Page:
Bow of the Omo River 時間的河
Updated: Apr 17
If there is a river where Time stood still...this must be the one...inspired by the classical Taiwanese hit 時間的河 by Tsai Chin...
Another spin-off from my Flowers of Ethiopia series...
This one is called Bow of the Omo River and is taken at one of the most scenic spots of the Omo Valley. The Omo River (also called Omo-Bottego) in southern Ethiopia is the largest Ethiopian river outside the Nile Basin. Its course is entirely contained within the boundaries of Ethiopia, and it empties intoLake Turkana on the border with Kenya. The river is the principal stream of an endorheic drainage basin, the Turkana Basin.
The lower valley of the Omo is currently believed by some to have been a crossroads for thousands of years as various cultures and ethnic groups migrated around the region. To this day, the people of the Lower Valley of the Omo, including the Mursi, Suri, Nyangatom, Dizi and Me'en, are studied for their diversity.
Italian explorer Vittorio Bottego first reached the Omo river on 29 June 1896 during his second African expedition (1895–97), dying during this expedition on 17 March 1897. The Omo river was renamed Omo-Bottego in his honour. Herbert Henry Austin and his men reached the Omo delta on 12 September 1898, and found that an Ethiopian expedition, led by Ras Wolda Giyorgis, had previously planted Ethiopian flags on the northern shore of Lake Turkana on 7 April, as well as having plundered the locals and reduced them to poverty. Lieutenant Alexander Bulatovich led a second Ethiopian expedition which reached the lake August 21, 1899, and was equally destructive. Despite this, the Frenchmen in the party accurately mapped for the first time many of the meanders of the Omo River delta. This rendition of the Omo River remained in use until the 1930s when Italian colonial cartographers made a new and more accurate rendition of the river and its delta.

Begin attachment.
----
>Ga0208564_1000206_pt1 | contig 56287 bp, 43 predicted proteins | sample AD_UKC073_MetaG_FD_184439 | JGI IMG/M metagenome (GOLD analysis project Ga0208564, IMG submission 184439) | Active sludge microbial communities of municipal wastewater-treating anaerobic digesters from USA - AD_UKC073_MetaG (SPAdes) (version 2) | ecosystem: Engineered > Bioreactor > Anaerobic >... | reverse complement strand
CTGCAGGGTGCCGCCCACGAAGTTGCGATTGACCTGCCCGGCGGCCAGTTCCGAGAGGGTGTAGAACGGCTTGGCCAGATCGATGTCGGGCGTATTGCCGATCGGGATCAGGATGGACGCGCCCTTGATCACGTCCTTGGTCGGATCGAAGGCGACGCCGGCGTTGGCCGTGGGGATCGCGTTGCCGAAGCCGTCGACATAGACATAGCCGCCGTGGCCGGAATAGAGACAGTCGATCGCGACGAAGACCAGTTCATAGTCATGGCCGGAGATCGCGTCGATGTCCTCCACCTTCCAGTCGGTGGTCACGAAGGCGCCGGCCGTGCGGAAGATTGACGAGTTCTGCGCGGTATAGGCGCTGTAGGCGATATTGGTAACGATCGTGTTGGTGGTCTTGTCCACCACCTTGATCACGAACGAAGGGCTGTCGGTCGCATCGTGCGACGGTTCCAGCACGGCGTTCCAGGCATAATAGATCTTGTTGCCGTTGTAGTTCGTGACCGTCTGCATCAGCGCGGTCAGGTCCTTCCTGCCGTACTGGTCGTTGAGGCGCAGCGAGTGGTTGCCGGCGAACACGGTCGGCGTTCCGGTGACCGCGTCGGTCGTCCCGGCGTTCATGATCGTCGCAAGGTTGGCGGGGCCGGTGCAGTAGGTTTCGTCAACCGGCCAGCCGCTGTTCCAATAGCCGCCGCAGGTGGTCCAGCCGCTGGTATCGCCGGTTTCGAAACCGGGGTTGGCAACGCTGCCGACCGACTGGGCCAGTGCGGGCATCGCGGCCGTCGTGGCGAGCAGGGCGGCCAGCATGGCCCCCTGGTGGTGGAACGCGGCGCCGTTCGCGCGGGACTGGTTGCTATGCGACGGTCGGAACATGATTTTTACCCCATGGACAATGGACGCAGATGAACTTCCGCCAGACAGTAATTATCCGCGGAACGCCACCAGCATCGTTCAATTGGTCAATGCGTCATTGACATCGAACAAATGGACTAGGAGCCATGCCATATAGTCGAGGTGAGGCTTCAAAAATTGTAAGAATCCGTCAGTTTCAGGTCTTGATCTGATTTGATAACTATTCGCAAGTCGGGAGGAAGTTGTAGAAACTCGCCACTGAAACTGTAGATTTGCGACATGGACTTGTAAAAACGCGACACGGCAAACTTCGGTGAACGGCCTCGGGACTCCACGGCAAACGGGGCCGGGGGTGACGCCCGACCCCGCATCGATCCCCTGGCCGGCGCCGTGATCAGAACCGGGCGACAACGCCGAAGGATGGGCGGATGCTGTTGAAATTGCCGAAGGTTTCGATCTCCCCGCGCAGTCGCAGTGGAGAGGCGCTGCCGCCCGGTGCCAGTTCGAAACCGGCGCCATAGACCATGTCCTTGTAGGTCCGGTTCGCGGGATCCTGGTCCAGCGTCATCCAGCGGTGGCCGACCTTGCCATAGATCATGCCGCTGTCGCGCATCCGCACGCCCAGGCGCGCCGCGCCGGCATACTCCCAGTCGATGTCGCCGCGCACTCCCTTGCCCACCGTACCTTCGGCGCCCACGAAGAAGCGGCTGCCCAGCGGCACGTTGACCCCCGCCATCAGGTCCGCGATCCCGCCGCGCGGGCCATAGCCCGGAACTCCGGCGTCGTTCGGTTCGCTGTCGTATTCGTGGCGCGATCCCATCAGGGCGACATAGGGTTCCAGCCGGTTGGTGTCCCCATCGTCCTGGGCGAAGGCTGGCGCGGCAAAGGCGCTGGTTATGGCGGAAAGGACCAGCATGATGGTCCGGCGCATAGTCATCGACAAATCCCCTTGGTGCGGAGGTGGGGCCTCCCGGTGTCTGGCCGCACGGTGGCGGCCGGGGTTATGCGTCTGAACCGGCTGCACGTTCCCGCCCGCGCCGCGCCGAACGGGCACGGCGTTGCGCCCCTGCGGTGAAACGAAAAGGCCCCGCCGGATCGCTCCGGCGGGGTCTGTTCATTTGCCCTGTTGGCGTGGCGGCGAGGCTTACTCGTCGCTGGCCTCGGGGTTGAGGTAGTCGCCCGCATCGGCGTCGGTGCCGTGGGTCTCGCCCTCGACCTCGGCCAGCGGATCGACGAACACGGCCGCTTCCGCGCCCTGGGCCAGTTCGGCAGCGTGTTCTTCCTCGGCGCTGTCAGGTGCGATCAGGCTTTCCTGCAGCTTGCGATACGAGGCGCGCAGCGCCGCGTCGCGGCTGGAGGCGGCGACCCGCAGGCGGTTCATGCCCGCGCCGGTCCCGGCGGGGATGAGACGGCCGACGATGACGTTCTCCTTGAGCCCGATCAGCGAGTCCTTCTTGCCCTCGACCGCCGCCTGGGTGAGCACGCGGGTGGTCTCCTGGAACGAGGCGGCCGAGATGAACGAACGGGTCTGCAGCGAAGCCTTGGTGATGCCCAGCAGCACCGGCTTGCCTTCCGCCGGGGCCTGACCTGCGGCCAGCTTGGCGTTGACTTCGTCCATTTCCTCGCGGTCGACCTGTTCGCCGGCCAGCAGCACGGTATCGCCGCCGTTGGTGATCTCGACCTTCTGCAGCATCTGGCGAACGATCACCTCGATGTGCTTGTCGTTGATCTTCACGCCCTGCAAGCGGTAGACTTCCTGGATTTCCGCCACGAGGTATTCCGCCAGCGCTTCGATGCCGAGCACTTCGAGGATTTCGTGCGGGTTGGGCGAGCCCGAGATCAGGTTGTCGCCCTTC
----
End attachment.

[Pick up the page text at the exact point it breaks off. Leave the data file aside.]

The entire Omo river basin is also important geologically and archaeologically. Several hominid fossils and archaeological localities, dating to the Pliocene and Pleistocene, have been excavated by French and American teams. Fossils belonging to the genera Australopithecus and Homo have been found at several archaeological sites, as well as tools made from quartzite, the oldest of which date back to about 2.4 million years ago. Because of this, the site was designated a UNESCO World Heritage Site in 1980.
The Karo people and their village has the best view of the river. They have lived here for the past few centuries at least and their lifestyles have remained largely unchanged in the past few hundred years. They are also best known for some of the best body and face painting. Here, a Karo boy poses for a photo. The tribespeople usually have beads or feathers as hair decorations and this is a rare occasion I see flowers being used for this tribe.